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I was diagnosed with chronic fatigue over 5 years ago.  I came for a massage because a friend recommended it. It took me 2 sessions to get used to the experience and I am still coming for  massages more than four years later.  On a practical level it helps me sleep better, eases my head and seems to help my muscles relax. Julie is very good at adjusting the session depending on where my CFS/M.E. is any given week. Although there are these positive physical benefits one other important benefit for me is to experience my body as a place of relaxed, pleasant sensations and to enjoy this aspect of my self-care. This has helped me so much. For years all my experience of my body has been one of discomfort, pain and distress.

So says Alison, a client of mine with M.E/chronic fatigue  There are many anecdotal accounts suggesting people with M.E. can benefit from regular holistic massage and I’d like to explore why this might be the case. As there is no definitive explanation for the causes of M.E, I’d like to focus on what we know about holistic massage and how this might help M.E. sufferers. 

When you think of massage a picture of sportsmen having their muscles manipulated might spring to mind. This type of massage is necessary because muscles that have hardened due to overuse are less efficient at making the minute squeezing movements required to remove waste and circulate blood. This is also true of muscles that have hardened due to stress or lack of use. It’s been shown that massage can soften these tight muscles leaving them in a more relaxed state and therefore improving the blood and lymph flow.  In addition to tight muscles, if your condition means you can't exercise, then your joints might also be affected. Without exercise the production of synovial fluid, which helps lubricate joints, is decreased, leading to painful movement. One type of massage, known as passive joint mobilisation, can help this by gently moving the joints and increasing the production of synovial fluid, without the expenditure of energy that normal exertion requires. If you feel your muscles ache from constantly being held tightly or your joints ache from under use then massage might help you.

 Chronic stress might be the reason muscles feel tight and painful, but stress can also have other effects on the body. Chronic stress is caused when your body responds to internal or external stressors by activating its sympathetic nervous system, or fight or flight response.  When our bodies remain in a stressed state for a prolonged period of time not only do our muscles forget how to relax but our digestion can be disrupted and our immune system weakened. This is because activity in both these systems is reduced when we're in fight or flight mode. Once the immune system is no longer firing on all cylinders then we lose our ability to fight off illness. If this sounds familiar to you it may be because many M.E. sufferers often seem to experience a period of chronic stress before coming down with M.E. A recent summary of M.E. research by  Charlotte Stephens for the M.E. Association suggests that  people with M.E. have a dysfunctional autonomic nervous system (2018). Massage has been shown to activate the parasympathetic nervous system, the opposite of the sympathetic nervous system and sometimes called the rest and digest response. If the sensation of touch is perceived as relaxing to you then gentle massage can trigger a lowering of heart rate, a slowing of breathing, increased digestive activity and a return of immune response activity.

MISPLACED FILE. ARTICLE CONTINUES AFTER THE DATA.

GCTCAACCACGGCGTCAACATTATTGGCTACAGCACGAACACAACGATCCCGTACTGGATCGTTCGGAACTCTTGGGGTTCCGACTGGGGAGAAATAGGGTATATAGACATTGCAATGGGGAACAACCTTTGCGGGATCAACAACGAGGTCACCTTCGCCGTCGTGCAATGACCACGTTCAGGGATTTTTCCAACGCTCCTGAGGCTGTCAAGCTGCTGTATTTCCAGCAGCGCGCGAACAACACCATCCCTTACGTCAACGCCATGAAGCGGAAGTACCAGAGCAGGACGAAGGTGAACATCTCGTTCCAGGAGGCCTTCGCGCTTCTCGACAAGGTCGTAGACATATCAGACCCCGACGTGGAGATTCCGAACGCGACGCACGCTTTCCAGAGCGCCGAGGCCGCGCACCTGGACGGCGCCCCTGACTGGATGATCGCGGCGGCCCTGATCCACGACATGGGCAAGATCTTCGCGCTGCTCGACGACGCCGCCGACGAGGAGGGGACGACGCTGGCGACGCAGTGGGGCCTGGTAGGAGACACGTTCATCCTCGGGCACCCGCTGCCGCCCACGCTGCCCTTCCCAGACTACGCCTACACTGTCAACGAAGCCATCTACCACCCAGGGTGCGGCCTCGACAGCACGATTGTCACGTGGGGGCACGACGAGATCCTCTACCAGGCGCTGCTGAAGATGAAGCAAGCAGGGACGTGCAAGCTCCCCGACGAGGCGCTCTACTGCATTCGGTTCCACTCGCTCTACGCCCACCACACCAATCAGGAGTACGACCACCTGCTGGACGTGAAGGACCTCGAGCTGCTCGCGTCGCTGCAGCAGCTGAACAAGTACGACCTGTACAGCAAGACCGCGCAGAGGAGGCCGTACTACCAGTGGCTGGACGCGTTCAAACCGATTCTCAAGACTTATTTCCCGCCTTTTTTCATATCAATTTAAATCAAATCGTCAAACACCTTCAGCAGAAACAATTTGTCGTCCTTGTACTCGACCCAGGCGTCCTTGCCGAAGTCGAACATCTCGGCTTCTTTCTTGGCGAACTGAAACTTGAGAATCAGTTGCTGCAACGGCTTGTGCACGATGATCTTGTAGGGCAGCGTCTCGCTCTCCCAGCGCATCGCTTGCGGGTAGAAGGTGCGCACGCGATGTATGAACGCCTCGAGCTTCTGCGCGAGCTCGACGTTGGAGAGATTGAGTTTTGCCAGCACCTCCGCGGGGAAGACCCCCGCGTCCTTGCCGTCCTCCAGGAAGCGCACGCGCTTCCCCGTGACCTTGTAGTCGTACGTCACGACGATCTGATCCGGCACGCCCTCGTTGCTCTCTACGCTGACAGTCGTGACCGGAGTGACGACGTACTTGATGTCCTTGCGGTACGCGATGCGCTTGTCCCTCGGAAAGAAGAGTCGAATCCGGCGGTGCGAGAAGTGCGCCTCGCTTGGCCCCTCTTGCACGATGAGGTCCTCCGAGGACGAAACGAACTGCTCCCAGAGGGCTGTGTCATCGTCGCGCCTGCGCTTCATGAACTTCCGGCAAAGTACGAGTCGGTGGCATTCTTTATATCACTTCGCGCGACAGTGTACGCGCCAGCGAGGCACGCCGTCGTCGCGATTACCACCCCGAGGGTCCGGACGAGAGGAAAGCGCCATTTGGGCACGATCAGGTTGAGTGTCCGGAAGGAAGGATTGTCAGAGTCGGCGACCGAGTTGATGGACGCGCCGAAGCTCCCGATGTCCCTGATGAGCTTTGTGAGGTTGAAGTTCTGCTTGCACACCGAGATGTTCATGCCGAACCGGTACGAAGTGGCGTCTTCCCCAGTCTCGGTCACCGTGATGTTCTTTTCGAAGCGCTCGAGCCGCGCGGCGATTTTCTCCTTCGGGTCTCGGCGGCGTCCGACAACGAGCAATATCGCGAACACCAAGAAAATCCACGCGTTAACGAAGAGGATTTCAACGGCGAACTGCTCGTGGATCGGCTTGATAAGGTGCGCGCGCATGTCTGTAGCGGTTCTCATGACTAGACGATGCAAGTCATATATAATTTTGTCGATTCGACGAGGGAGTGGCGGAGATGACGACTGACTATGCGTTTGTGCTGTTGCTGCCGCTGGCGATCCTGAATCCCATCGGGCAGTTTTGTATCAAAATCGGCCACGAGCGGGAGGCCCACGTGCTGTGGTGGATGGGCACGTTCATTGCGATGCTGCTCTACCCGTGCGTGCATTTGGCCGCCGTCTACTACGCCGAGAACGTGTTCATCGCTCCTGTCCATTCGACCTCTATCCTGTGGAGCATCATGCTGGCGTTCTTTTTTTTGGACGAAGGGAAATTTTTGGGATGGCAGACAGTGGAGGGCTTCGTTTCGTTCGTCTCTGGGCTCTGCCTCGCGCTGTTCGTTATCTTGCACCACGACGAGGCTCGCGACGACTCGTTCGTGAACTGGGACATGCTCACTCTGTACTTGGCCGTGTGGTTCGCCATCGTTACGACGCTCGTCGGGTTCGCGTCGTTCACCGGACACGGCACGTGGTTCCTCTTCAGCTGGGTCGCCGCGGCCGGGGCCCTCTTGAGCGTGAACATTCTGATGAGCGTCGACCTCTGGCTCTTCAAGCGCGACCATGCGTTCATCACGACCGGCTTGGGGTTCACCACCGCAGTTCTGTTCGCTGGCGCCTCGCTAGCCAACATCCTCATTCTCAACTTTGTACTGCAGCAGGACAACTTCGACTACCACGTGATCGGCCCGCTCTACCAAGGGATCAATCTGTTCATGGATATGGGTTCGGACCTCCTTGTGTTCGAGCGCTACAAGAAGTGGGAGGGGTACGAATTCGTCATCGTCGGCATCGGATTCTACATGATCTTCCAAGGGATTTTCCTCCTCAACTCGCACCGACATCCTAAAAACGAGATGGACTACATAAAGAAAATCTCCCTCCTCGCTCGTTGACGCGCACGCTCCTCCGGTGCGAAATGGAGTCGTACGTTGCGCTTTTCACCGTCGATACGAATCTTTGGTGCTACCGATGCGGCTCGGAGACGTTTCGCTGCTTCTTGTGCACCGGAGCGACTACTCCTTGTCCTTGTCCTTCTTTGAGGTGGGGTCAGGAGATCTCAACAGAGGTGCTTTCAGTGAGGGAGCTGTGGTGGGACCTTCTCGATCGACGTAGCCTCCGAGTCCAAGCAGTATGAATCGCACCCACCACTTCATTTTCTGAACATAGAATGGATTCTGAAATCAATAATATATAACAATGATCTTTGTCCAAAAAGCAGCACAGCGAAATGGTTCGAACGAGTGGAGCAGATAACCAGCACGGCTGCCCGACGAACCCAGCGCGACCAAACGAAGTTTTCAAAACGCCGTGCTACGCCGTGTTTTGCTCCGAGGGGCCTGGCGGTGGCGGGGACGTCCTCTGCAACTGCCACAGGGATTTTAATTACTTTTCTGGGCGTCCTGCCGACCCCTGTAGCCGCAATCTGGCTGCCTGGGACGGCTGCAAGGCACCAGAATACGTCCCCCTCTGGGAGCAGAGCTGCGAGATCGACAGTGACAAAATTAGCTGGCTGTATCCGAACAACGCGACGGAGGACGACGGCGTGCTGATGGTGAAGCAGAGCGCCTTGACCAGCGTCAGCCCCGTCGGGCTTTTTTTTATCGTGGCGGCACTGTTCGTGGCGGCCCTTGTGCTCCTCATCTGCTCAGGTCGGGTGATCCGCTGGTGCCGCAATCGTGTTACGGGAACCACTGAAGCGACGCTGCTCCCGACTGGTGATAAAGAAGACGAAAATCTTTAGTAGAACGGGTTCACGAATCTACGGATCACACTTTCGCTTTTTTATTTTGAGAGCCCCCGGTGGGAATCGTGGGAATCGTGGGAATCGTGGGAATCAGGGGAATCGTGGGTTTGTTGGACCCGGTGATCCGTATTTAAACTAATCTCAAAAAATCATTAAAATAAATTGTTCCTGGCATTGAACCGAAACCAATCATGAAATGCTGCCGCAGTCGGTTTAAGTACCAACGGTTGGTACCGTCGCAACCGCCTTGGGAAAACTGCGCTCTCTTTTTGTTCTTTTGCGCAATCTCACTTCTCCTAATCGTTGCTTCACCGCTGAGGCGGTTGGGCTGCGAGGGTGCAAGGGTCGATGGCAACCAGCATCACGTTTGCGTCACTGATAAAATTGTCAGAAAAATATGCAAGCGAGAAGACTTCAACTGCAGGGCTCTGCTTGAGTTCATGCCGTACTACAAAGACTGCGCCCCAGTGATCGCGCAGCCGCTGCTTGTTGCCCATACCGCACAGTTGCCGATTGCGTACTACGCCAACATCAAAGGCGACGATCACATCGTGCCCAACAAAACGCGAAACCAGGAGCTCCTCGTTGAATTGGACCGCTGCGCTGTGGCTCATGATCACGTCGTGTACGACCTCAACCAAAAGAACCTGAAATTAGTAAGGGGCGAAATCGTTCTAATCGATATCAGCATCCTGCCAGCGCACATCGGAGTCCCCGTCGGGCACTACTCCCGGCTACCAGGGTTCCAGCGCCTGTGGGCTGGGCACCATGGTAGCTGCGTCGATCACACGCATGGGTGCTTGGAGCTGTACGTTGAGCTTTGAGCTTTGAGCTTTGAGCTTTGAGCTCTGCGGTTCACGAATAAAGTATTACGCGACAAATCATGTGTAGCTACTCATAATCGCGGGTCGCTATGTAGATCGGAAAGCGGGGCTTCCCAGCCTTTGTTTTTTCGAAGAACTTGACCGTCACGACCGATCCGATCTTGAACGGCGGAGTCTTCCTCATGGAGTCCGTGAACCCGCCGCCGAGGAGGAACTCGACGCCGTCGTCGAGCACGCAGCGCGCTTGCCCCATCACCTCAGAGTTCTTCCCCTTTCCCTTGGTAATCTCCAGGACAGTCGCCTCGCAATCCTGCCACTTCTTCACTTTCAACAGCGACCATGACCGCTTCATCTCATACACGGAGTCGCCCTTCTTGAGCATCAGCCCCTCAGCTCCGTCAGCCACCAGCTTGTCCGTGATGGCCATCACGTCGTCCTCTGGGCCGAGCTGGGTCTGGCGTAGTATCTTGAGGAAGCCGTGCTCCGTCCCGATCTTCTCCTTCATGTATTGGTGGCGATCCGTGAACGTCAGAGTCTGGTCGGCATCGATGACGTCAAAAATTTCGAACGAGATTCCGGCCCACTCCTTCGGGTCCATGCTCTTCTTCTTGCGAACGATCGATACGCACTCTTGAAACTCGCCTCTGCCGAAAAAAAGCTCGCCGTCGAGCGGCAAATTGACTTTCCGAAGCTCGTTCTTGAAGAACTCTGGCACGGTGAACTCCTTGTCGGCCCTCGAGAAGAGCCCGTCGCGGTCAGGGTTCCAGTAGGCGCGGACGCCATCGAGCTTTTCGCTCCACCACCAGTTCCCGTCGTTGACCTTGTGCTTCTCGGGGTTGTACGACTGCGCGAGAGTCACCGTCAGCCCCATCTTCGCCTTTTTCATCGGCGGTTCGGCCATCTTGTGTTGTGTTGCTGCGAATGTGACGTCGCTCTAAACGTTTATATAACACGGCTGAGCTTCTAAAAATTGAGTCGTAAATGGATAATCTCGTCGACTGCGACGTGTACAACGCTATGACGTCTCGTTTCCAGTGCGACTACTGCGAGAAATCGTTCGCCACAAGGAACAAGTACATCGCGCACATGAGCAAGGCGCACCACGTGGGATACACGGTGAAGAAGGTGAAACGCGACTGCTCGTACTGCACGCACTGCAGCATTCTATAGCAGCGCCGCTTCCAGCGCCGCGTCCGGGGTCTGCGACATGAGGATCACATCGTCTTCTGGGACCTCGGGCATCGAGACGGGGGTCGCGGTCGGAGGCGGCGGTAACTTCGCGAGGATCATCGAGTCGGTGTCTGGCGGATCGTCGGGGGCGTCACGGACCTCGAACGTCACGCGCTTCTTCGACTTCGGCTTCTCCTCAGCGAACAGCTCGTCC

Finally, gentle massage can disrupt our pain network. There are two nerve pathways inside our spinal cord, one responds quickly to more superficial pressure and the other responds more slowly to deeper pressure and pain. Sensations created by light massage will reach the brain more quickly than sensations of deep-seated pain. This means that during the massage these pleasanter sensations can inhibit the awareness of deep-seated pain.

Massage can relax tight muscles, relieve feelings of chronic stress and displace the awareness of pain. If these sound like positive responses to symptoms you suffer from then I suggest you give massage a try.  Look for a holistic massage therapist with a Massage Training Institute qualification with whom you feel you can build a trusting relationship and expect it to take a couple of sessions to build the trust and dialogue necessary to reach optimum results. Alison, at the beginning of the article, felt an immediate benefit from massage in terms of relaxed muscles and a better night's sleep, but she also  added that it was from her third massage onward that these benefits increased, and in her words,  “Now when I get on the table my body relaxes immediately.  It’s such a positive response.”

Is massage for M.E?

Leg massage
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